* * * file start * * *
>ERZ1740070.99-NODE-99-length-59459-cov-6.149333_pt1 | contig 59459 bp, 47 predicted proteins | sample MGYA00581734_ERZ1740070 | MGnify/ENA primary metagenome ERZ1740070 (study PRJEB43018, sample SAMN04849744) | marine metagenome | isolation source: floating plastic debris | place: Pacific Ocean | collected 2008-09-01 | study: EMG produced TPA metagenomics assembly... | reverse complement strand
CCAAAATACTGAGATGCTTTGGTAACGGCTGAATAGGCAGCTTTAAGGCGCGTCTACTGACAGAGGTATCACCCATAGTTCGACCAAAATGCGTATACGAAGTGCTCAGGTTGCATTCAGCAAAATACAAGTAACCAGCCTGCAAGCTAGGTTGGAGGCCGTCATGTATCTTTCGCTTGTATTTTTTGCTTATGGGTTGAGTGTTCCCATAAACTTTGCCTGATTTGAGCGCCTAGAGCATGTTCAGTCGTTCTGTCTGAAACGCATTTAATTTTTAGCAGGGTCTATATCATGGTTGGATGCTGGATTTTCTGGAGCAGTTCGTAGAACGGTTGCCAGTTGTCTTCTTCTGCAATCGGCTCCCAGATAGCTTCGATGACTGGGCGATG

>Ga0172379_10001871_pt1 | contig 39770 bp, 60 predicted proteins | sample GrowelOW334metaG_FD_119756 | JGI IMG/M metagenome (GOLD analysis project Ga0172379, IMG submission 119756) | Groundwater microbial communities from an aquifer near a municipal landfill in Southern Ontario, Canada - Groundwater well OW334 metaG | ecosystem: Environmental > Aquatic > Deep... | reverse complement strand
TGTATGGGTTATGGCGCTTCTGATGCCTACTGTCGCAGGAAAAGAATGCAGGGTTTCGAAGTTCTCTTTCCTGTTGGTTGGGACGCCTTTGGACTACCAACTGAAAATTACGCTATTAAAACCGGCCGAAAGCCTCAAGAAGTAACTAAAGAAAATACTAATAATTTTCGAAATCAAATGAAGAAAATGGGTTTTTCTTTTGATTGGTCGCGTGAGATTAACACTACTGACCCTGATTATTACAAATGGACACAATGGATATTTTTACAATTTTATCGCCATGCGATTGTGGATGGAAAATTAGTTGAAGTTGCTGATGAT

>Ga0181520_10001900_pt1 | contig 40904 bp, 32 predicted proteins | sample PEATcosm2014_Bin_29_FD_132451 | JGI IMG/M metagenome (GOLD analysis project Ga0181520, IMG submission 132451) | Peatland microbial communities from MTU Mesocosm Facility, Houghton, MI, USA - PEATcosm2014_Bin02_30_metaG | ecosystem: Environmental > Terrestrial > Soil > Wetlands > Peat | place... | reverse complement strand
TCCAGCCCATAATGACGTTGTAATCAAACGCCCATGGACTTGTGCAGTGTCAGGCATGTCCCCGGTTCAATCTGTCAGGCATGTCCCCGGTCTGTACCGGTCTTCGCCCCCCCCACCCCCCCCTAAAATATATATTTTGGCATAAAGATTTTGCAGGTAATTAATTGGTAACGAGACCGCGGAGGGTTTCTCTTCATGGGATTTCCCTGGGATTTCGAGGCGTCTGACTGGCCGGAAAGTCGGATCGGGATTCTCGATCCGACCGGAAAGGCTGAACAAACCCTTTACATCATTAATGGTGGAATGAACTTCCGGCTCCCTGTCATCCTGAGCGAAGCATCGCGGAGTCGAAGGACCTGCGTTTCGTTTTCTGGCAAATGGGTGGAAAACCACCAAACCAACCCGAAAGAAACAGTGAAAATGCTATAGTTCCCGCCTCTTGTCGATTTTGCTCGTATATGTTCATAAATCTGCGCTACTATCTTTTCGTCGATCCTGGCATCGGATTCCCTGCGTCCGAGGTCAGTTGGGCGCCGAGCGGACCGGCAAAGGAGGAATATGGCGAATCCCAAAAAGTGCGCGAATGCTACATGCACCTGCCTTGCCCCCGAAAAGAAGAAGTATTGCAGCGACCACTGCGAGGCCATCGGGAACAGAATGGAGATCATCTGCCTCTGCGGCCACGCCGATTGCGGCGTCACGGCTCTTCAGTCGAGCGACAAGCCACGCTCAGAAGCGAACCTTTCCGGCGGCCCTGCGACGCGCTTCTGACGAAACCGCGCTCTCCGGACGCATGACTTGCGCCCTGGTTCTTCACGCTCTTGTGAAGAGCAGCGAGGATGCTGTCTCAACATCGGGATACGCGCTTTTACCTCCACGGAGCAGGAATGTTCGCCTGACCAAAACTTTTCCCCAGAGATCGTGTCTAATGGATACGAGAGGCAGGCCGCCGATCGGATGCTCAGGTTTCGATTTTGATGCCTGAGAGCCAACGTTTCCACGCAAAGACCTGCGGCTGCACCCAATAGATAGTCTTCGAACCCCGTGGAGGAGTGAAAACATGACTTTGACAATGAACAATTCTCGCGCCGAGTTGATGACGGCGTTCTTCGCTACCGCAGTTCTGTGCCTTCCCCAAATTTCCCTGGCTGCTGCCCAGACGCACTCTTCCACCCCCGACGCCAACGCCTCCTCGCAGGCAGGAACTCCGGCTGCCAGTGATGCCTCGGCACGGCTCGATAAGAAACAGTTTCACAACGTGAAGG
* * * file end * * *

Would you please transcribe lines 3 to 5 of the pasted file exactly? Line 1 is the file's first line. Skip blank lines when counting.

>Ga0172379_10001871_pt1 | contig 39770 bp, 60 predicted proteins | sample GrowelOW334metaG_FD_119756 | JGI IMG/M metagenome (GOLD analysis project Ga0172379, IMG submission 119756) | Groundwater microbial communities from an aquifer near a municipal landfill in Southern Ontario, Canada - Groundwater well OW334 metaG | ecosystem: Environmental > Aquatic > Deep... | reverse complement strand
TGTATGGGTTATGGCGCTTCTGATGCCTACTGTCGCAGGAAAAGAATGCAGGGTTTCGAAGTTCTCTTTCCTGTTGGTTGGGACGCCTTTGGACTACCAACTGAAAATTACGCTATTAAAACCGGCCGAAAGCCTCAAGAAGTAACTAAAGAAAATACTAATAATTTTCGAAATCAAATGAAGAAAATGGGTTTTTCTTTTGATTGGTCGCGTGAGATTAACACTACTGACCCTGATTATTACAAATGGACACAATGGATATTTTTACAATTTTATCGCCATGCGATTGTGGATGGAAAATTAGTTGAAGTTGCTGATGAT

>Ga0181520_10001900_pt1 | contig 40904 bp, 32 predicted proteins | sample PEATcosm2014_Bin_29_FD_132451 | JGI IMG/M metagenome (GOLD analysis project Ga0181520, IMG submission 132451) | Peatland microbial communities from MTU Mesocosm Facility, Houghton, MI, USA - PEATcosm2014_Bin02_30_metaG | ecosystem: Environmental > Terrestrial > Soil > Wetlands > Peat | place... | reverse complement strand